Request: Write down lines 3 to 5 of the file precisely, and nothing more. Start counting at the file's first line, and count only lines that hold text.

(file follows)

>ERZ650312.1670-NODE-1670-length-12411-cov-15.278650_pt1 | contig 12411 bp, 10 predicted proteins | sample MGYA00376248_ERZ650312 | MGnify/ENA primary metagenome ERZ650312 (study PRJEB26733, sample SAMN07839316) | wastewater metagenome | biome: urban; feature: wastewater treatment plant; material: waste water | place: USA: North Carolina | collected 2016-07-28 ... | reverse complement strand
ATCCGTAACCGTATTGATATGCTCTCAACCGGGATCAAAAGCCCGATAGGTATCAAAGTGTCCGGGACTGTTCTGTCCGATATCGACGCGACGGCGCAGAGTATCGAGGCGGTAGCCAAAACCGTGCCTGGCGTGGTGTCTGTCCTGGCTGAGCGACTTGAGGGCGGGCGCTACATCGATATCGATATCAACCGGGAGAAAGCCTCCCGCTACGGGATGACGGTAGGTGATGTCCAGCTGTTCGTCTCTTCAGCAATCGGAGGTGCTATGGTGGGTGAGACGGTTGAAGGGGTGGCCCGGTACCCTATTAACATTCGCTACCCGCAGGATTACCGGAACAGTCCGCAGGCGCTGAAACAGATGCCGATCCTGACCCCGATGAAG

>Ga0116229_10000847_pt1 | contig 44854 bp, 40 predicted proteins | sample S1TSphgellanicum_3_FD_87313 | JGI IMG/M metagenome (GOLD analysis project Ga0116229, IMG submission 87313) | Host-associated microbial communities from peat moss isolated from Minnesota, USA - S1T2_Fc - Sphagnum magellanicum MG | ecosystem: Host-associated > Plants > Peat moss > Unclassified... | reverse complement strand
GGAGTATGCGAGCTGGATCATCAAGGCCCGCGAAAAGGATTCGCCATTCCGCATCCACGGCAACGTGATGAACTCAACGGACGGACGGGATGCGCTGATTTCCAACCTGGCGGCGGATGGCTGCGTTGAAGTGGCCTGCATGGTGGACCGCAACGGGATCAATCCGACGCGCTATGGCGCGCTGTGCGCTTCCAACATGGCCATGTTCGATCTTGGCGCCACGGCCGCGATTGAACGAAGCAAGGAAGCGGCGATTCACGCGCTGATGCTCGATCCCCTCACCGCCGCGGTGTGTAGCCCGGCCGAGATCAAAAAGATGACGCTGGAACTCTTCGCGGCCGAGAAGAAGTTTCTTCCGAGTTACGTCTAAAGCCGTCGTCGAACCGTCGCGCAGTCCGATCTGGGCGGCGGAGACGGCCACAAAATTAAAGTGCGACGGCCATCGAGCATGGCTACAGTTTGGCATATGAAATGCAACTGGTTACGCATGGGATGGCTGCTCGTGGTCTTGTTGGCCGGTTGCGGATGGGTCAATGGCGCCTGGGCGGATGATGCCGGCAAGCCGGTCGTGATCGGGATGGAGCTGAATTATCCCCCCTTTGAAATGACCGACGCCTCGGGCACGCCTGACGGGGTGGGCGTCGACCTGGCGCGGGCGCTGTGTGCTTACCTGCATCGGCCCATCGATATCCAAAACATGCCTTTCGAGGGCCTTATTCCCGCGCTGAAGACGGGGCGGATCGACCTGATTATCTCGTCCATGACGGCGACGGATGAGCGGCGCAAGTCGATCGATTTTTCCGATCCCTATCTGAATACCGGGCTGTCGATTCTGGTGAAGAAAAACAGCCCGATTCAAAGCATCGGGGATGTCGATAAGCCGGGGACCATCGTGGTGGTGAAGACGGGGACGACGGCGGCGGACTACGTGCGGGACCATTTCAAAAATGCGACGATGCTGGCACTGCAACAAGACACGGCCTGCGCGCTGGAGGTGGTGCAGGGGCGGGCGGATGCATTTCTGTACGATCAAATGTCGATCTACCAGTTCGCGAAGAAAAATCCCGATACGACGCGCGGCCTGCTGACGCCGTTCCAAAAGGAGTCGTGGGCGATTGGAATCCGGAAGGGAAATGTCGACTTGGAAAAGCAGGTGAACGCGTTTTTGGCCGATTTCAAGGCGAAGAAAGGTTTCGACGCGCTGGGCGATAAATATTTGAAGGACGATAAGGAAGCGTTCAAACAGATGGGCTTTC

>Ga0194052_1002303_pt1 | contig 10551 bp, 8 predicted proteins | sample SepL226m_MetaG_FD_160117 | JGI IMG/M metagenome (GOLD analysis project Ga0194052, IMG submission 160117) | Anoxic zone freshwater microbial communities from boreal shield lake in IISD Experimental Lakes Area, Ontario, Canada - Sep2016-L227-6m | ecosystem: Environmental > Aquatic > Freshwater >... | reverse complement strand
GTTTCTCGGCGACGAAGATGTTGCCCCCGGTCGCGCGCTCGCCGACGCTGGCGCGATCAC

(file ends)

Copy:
>Ga0116229_10000847_pt1 | contig 44854 bp, 40 predicted proteins | sample S1TSphgellanicum_3_FD_87313 | JGI IMG/M metagenome (GOLD analysis project Ga0116229, IMG submission 87313) | Host-associated microbial communities from peat moss isolated from Minnesota, USA - S1T2_Fc - Sphagnum magellanicum MG | ecosystem: Host-associated > Plants > Peat moss > Unclassified... | reverse complement strand
GGAGTATGCGAGCTGGATCATCAAGGCCCGCGAAAAGGATTCGCCATTCCGCATCCACGGCAACGTGATGAACTCAACGGACGGACGGGATGCGCTGATTTCCAACCTGGCGGCGGATGGCTGCGTTGAAGTGGCCTGCATGGTGGACCGCAACGGGATCAATCCGACGCGCTATGGCGCGCTGTGCGCTTCCAACATGGCCATGTTCGATCTTGGCGCCACGGCCGCGATTGAACGAAGCAAGGAAGCGGCGATTCACGCGCTGATGCTCGATCCCCTCACCGCCGCGGTGTGTAGCCCGGCCGAGATCAAAAAGATGACGCTGGAACTCTTCGCGGCCGAGAAGAAGTTTCTTCCGAGTTACGTCTAAAGCCGTCGTCGAACCGTCGCGCAGTCCGATCTGGGCGGCGGAGACGGCCACAAAATTAAAGTGCGACGGCCATCGAGCATGGCTACAGTTTGGCATATGAAATGCAACTGGTTACGCATGGGATGGCTGCTCGTGGTCTTGTTGGCCGGTTGCGGATGGGTCAATGGCGCCTGGGCGGATGATGCCGGCAAGCCGGTCGTGATCGGGATGGAGCTGAATTATCCCCCCTTTGAAATGACCGACGCCTCGGGCACGCCTGACGGGGTGGGCGTCGACCTGGCGCGGGCGCTGTGTGCTTACCTGCATCGGCCCATCGATATCCAAAACATGCCTTTCGAGGGCCTTATTCCCGCGCTGAAGACGGGGCGGATCGACCTGATTATCTCGTCCATGACGGCGACGGATGAGCGGCGCAAGTCGATCGATTTTTCCGATCCCTATCTGAATACCGGGCTGTCGATTCTGGTGAAGAAAAACAGCCCGATTCAAAGCATCGGGGATGTCGATAAGCCGGGGACCATCGTGGTGGTGAAGACGGGGACGACGGCGGCGGACTACGTGCGGGACCATTTCAAAAATGCGACGATGCTGGCACTGCAACAAGACACGGCCTGCGCGCTGGAGGTGGTGCAGGGGCGGGCGGATGCATTTCTGTACGATCAAATGTCGATCTACCAGTTCGCGAAGAAAAATCCCGATACGACGCGCGGCCTGCTGACGCCGTTCCAAAAGGAGTCGTGGGCGATTGGAATCCGGAAGGGAAATGTCGACTTGGAAAAGCAGGTGAACGCGTTTTTGGCCGATTTCAAGGCGAAGAAAGGTTTCGACGCGCTGGGCGATAAATATTTGAAGGACGATAAGGAAGCGTTCAAACAGATGGGCTTTC

>Ga0194052_1002303_pt1 | contig 10551 bp, 8 predicted proteins | sample SepL226m_MetaG_FD_160117 | JGI IMG/M metagenome (GOLD analysis project Ga0194052, IMG submission 160117) | Anoxic zone freshwater microbial communities from boreal shield lake in IISD Experimental Lakes Area, Ontario, Canada - Sep2016-L227-6m | ecosystem: Environmental > Aquatic > Freshwater >... | reverse complement strand